Earning Nurse’s trust was a tough task for anyone trying to stick at the back of the rotation this season. Despite showing promising flashes of his high IQ and constant effort, Watanabe was a DNP in six of the Raptors’ first 15 games and only registered 10+ minutes in three of them. One of the factors in Nurse’s hesitance to play Watanabe was his timidness on offense — the forward scored just three points in each of his three larger-minutes games (16, 19, and 15 minutes apiece). In plays like this one, Watanabe missed an important assertiveness on offense — in this particular example, he had the opportunity for a catch-and-shoot three but didn’t seem to trust his shot, leading to a rushed, contested layup attempt. From late January into early February, Watanabe began settling in offensively and gained more trust from Nurse, playing 10+ minutes in eight of the nine games during that span and scoring in double-digits for his first and second time of the season.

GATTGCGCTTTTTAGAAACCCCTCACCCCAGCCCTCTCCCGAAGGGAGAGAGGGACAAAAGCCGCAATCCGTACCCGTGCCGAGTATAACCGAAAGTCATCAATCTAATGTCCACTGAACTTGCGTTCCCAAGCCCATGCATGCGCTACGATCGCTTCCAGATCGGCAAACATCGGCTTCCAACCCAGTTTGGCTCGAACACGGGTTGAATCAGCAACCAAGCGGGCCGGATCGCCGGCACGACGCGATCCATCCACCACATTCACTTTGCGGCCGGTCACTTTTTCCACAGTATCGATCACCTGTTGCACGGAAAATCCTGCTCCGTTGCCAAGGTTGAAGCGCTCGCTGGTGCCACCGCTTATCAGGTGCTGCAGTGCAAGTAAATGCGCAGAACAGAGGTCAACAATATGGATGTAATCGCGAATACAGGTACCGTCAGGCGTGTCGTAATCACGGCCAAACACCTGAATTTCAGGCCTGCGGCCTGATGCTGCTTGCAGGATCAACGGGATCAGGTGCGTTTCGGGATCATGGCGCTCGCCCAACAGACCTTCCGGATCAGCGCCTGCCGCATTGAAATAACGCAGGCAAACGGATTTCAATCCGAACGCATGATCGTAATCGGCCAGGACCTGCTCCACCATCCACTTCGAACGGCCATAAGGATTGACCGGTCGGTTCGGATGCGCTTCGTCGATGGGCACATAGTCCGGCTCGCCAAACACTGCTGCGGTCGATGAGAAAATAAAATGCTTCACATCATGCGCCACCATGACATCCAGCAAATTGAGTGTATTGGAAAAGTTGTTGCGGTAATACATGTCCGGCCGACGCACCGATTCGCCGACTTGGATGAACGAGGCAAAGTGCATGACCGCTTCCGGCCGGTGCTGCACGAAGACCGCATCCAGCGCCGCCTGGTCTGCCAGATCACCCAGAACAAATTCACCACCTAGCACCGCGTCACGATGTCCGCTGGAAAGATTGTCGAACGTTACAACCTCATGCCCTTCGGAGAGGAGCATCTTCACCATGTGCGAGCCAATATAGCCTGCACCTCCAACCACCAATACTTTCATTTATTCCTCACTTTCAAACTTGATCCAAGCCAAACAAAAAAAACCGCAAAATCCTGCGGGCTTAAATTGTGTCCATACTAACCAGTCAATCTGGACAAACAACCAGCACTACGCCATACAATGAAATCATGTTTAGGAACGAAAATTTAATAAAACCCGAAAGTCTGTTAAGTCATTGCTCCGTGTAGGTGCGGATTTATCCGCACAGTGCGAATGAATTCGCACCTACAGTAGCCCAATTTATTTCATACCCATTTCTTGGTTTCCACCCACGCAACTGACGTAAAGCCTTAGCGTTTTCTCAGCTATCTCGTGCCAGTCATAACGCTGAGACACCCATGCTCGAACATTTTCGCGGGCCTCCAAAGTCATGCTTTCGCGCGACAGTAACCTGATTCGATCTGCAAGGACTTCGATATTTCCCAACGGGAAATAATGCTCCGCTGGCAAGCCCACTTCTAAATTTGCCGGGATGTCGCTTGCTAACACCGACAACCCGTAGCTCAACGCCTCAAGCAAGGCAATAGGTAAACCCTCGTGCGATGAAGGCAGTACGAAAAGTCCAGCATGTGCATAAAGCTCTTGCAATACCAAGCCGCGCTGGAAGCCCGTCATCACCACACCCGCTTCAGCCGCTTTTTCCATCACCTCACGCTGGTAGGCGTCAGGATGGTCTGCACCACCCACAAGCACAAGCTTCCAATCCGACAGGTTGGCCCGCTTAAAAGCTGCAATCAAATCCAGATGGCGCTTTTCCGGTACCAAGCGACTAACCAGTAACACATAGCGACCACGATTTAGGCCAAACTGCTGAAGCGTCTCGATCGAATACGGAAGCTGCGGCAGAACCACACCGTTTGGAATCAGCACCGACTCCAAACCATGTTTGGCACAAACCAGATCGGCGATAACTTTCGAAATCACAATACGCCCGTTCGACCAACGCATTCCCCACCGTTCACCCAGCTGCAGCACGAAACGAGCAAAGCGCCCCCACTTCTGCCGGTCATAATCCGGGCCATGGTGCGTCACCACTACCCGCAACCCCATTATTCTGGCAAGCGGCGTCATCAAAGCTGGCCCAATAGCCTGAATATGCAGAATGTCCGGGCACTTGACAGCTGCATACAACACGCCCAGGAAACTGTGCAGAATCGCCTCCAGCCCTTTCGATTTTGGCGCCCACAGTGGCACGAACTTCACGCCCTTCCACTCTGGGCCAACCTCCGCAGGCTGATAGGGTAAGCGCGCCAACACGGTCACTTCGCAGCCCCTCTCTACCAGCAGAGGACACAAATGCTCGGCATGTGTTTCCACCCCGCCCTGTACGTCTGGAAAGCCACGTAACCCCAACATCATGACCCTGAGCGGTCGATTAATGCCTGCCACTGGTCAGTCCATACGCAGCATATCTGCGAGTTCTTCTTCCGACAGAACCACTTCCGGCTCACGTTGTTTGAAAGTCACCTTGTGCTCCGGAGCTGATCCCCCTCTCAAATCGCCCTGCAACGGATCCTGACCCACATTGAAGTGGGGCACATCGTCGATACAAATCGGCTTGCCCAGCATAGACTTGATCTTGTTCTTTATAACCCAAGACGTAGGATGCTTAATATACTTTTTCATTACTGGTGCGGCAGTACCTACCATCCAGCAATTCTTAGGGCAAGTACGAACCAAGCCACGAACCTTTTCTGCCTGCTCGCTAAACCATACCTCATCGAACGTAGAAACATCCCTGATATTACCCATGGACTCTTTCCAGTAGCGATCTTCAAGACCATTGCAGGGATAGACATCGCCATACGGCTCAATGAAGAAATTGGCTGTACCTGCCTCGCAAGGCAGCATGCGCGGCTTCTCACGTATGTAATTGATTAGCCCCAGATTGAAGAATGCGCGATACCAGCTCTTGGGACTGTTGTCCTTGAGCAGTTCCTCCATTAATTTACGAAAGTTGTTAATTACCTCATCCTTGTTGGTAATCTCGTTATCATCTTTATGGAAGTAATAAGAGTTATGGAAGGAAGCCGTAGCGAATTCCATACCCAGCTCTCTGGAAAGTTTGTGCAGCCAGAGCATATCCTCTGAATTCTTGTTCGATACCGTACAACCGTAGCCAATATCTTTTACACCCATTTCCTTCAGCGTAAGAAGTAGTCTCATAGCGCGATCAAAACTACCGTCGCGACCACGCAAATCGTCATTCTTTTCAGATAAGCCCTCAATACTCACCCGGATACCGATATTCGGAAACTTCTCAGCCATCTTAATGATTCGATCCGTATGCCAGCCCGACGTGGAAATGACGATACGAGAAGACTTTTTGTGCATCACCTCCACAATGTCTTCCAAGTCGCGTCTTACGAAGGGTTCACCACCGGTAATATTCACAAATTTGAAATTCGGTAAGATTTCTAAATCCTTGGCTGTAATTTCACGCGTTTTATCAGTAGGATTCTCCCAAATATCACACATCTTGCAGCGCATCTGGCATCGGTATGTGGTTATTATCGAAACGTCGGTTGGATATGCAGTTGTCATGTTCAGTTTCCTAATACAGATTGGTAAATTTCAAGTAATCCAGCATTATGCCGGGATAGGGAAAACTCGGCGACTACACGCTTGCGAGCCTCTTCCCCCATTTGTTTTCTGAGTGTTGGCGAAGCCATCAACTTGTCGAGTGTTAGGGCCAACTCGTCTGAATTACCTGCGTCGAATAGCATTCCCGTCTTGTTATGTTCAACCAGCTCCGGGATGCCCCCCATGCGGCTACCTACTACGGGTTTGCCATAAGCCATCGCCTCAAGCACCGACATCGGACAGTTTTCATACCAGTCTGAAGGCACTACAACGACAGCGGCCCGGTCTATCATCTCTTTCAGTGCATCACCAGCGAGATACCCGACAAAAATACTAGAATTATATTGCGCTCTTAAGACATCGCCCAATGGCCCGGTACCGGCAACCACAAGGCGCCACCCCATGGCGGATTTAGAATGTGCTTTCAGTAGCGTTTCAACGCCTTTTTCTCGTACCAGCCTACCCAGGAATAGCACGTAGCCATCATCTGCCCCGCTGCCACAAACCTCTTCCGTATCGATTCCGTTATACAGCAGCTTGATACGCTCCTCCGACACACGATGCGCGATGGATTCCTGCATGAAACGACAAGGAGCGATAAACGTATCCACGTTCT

But after sustaining an ankle injury that kept him out for over a week, Watanabe found himself on the outside of the rotation looking in, receiving a new slew of DNPs and games with seven or eight minutes of playing time. It wasn’t until the beginning of April when Watanabe finally became a regular in the Raptors’ rotation, playing 19 minutes per game in his final 21 appearances of the season (a number somewhat inflated by the starters’ absences). Not coincidentally, as Watanabe began to play on a regular basis his comfort level on offense rose visibly, culminating in a career-high 21-point game in a victory over the Orlando Magic and a new, standard NBA contract.

A number of words come to mind when thinking about Yuta Watanabe’s play this season, but there’s one that sticks out in particular: refreshing.

On Yuta’s Rebounding

When you’re blessed with nearly a decade of sturdy centers like Jonas Valanciunas, Bismack Biyombo, Serge Ibaka, and Marc Gasol, it can become easy to forget the importance of rebounding. Raptors fans were quickly reminded of that this season, as the team, struggling with its center rotation and often opting to play small, was getting routinely slaughtered on the boards. The Raptors’ struggles on defense were being exponentially compounded by the ugly rate at which opponents pulled down offensive rebounds, rendering good defensive stops meaningless and leading to the most deflating of wide-open threes.